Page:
Episode 128: Tanselle’s Terminology

A handful of students (mine and from other classes) have been asking me if I have a blog of some sort. I point them to this site and realize that I haven’t written on here since forever. The discipline to update my thoughts and musings on various topics and actually archive them keeps getting lost. The original purpose of this blog is to develop some of my more interesting ideas, some nerdy, some academic, all in one way important to me and that I consider worth sharing. The intent was to post something at a nearly daily basis and since I’ve been doing this for a couple of years with several months of hiatuses being not uncommon, you can tell it has been lost. So I’m going to do my best to get some writing done one way or another and post it here. It should mostly be dissertation centered but if any interesting cyber conversations take place I might just copy paste them unto here so that the general public can geek out with me.

I’m not sure if I’ve covered this particular topic before but this is going to be part of future chapter 1 of dissertation so here goes.

One of the central critical theories that I use in my analysis of serial texts is Textual Criticism, which deals with the process of authors creating and publishing their texts. One of the main theorists of this field is George Thomas Tanselle whose seminal book A Brief Rationale of Textual Criticism contains many ideas that guide my study of contemporary serial within various media. One distinction that Tanselle makes in his definitions of the “work”, the “text”, and the “document” are particularly instrumental to this dissertation and are used throughout each of the following chapters. These terms (especially the first two) are often interchangeable when referring to the literary creation of any author but I will be using them according to Tanselle’s definition throughout this study.

The work exists as an abstract concept within the author’s mind. Before a single word is written and even after its publication, the work is ephemeral and malleable. The text is the physical embodiment of the work as the author gives shape to his/her thoughts through language. While the common perception of the text is the manuscript, it can be an amalgam of multiple notes in various sources with annotations and changes done by the author and editors. The document is how the reader can perceive the text, usually after the publication process. Alterations to individual documents (ie highlighting, annotating, or other marks to pages to name a few) are quite common but in order to change the text itself the author (or someone with the authorial authority to do so) must publish an amended version of the text via a new publication of the document.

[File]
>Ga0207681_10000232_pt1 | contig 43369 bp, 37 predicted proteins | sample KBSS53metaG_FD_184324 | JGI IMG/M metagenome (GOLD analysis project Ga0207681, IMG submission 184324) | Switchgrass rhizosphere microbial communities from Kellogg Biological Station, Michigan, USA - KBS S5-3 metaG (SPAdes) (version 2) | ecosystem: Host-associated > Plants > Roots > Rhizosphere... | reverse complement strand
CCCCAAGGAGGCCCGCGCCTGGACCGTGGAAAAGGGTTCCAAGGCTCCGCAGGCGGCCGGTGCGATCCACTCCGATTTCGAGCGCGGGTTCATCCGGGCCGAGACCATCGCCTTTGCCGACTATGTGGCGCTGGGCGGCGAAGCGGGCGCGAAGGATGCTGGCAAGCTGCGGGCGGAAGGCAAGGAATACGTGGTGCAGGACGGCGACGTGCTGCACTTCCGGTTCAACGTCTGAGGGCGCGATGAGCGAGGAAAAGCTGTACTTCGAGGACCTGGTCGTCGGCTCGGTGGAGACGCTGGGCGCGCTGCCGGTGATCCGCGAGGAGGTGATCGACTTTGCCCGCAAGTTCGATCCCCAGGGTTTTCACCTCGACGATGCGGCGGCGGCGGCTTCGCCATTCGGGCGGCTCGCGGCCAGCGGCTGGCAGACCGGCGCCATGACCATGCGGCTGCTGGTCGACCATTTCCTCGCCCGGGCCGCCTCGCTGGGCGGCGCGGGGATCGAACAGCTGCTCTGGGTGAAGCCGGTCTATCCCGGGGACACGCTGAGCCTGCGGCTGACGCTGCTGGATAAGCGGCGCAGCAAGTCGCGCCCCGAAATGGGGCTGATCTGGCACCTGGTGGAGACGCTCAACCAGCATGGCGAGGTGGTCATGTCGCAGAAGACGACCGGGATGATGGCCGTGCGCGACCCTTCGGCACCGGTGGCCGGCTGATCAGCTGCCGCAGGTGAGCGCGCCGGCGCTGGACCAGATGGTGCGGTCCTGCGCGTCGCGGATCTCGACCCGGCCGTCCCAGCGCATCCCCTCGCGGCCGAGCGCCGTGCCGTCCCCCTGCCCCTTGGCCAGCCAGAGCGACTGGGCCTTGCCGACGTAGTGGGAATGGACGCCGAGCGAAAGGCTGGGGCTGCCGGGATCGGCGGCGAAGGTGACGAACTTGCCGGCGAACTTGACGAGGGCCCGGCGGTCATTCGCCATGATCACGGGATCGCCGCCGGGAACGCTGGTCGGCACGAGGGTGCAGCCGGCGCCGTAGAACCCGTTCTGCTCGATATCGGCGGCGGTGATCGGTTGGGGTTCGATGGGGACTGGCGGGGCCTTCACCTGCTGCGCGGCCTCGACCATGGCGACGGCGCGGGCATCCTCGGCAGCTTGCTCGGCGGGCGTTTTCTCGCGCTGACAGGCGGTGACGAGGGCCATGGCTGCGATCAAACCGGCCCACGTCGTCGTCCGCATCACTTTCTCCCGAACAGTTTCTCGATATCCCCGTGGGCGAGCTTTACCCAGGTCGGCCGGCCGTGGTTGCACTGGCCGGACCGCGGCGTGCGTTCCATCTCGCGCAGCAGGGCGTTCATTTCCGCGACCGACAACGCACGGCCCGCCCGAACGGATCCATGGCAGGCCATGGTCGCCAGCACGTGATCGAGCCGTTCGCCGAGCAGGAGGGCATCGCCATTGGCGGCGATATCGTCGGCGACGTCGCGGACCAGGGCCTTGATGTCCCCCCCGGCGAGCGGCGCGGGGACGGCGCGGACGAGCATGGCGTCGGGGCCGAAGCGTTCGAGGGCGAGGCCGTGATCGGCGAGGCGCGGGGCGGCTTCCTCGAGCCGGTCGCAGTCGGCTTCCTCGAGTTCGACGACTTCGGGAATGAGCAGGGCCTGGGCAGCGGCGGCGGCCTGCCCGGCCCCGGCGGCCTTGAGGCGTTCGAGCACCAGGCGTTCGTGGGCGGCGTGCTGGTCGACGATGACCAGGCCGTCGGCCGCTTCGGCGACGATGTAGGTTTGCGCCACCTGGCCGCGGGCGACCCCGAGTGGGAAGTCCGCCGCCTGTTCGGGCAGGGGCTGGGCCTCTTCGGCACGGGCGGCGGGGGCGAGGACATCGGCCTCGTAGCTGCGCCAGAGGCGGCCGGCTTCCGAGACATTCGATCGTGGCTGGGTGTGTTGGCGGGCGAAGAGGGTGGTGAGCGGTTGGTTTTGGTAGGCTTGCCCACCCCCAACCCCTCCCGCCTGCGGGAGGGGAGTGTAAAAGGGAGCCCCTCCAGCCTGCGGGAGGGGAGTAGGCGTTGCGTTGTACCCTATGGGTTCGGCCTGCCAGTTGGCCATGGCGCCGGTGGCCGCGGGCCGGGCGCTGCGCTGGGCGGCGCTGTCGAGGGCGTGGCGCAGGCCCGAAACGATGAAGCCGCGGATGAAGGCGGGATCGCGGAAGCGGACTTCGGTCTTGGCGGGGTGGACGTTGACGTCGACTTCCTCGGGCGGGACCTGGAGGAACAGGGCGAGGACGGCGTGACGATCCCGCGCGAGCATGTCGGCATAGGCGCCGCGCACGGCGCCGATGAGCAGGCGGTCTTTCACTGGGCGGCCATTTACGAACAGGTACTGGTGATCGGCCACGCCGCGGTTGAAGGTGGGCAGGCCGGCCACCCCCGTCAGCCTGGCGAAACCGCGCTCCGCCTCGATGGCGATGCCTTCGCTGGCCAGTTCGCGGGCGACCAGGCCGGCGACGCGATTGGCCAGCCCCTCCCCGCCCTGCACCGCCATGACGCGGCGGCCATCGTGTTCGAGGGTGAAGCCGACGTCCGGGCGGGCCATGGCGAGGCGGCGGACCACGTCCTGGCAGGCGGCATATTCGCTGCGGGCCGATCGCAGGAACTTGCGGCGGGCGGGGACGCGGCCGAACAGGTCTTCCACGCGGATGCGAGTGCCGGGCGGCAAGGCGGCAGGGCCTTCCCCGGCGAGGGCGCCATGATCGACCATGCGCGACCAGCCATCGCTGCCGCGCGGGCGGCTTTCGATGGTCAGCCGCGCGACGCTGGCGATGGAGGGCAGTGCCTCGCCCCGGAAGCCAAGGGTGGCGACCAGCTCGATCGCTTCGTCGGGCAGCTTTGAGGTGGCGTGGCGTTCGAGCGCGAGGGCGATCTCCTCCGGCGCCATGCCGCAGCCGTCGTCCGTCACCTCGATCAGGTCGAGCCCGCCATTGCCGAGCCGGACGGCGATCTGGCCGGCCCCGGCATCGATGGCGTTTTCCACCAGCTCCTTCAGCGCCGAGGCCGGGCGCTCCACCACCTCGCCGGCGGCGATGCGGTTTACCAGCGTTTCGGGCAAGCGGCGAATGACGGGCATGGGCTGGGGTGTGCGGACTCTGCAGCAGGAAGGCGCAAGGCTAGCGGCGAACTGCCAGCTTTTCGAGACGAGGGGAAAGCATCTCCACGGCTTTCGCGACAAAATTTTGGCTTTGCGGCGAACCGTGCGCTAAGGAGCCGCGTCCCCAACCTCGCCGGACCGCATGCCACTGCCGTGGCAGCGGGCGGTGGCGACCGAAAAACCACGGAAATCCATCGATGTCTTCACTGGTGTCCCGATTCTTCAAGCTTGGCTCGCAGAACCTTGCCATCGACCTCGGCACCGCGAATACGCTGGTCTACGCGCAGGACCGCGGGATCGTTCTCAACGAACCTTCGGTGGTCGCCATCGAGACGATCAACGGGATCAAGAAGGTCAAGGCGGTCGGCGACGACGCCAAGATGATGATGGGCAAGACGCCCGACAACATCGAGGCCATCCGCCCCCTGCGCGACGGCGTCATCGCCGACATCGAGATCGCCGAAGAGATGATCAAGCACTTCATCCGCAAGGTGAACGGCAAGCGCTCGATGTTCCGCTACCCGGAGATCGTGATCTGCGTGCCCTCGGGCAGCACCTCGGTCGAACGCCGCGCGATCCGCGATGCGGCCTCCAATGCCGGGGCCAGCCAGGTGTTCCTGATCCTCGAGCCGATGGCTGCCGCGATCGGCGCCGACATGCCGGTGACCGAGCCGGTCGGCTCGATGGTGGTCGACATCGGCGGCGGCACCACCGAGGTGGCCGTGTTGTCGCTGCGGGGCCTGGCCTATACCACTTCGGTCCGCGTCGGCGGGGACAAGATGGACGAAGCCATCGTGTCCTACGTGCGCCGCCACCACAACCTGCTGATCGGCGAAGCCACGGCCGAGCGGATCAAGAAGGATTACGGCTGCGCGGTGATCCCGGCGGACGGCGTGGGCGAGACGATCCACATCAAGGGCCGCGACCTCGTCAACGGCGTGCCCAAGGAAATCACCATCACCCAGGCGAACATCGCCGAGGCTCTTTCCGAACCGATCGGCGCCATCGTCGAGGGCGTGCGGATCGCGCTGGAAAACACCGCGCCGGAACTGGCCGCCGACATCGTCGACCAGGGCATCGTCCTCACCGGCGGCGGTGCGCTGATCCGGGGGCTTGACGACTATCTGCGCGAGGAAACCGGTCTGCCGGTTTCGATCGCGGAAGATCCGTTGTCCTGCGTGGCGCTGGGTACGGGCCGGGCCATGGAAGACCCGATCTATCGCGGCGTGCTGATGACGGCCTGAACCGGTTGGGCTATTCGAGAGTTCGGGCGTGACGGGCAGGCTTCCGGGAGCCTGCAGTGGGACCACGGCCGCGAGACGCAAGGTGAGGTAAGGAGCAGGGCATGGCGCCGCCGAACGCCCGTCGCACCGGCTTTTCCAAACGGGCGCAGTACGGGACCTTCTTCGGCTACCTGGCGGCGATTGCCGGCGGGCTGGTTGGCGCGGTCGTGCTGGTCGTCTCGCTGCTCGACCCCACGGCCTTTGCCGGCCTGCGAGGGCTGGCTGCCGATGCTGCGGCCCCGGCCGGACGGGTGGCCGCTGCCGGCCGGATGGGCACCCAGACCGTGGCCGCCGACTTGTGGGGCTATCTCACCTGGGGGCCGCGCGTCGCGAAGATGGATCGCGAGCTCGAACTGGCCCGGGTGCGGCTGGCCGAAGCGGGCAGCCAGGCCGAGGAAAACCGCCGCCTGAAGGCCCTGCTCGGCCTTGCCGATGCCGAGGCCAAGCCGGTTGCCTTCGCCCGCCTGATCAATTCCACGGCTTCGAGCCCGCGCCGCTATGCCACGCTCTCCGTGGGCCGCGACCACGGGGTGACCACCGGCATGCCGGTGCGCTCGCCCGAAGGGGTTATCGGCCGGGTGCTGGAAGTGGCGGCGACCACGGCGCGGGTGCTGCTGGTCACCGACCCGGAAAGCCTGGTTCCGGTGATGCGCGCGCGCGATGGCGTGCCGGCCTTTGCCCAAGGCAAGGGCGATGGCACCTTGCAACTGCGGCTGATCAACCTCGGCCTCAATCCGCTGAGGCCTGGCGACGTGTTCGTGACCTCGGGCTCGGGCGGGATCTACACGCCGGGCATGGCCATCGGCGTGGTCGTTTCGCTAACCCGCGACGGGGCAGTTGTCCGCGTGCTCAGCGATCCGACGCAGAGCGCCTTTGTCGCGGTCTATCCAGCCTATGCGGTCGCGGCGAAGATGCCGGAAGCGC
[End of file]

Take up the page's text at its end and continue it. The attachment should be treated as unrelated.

In the context of serialization, the stages of work, text, and document become problematized even more so than with traditional print publishing. The work continues to be abstract but can be limited to a certain number of years when a particle title has been serialized for so long that multiple authors have worked on it. For example, Grant Morrison’s time  writing Batman spanned from 2006-2009 so that would be his work within the grand scheme of said piece of serial fiction. The text encompasses all installments in all versions by all authors, even the ones that have not been written yet. The text changes with each additional part added to it during serialization but parts of the story can be altered through newer installments. Authors can change the text through retroactive continuity or “retconning” which makes it so that a previous event never happened officially within the text itself but readers know the history of the narrative well enough to track these changes. The document is each individual installment but also the trade paperbacks, the reprints, the compilations, and the omnibus editions. Digital documents have each subset of the webpage of the document but also the website itself, where the author also works as the webmaster (or gives that authorial performance on someone else) and alterations to the text can be done almost instantaneously through this format and affect all readers from that point on.

Edit: Definition used in my MAEE thesis concerning work, text, and document. on Tanselle’s definitions of the
“work” as the “ineluctable entity, which one can admire or deplore but cannot alter without
becoming a collaborator with its creator (or creators)” (14), the “text” as the “tangible records of
creativity” (20), and the “document” as “the received texts of the work” (28)

John Bryant’s concept of textual fluidity: “Fluid texts, insofar as their material versions register these breakdown
revisionary acts, are, from the moment of genesis and on into print, a constant ‘deferral’ of the
literary work itself” (10)

And this is another nice quote to have handy. Peter Shillingsburg, specifically because of
his definitions of different types of texts and of textual performances, which include the creative
performance where the literary work is first invented, the production performance where it is
ready to be transmitted or published, and the reception performance where the reader interprets
the text (Resisting Texts, 76-78)

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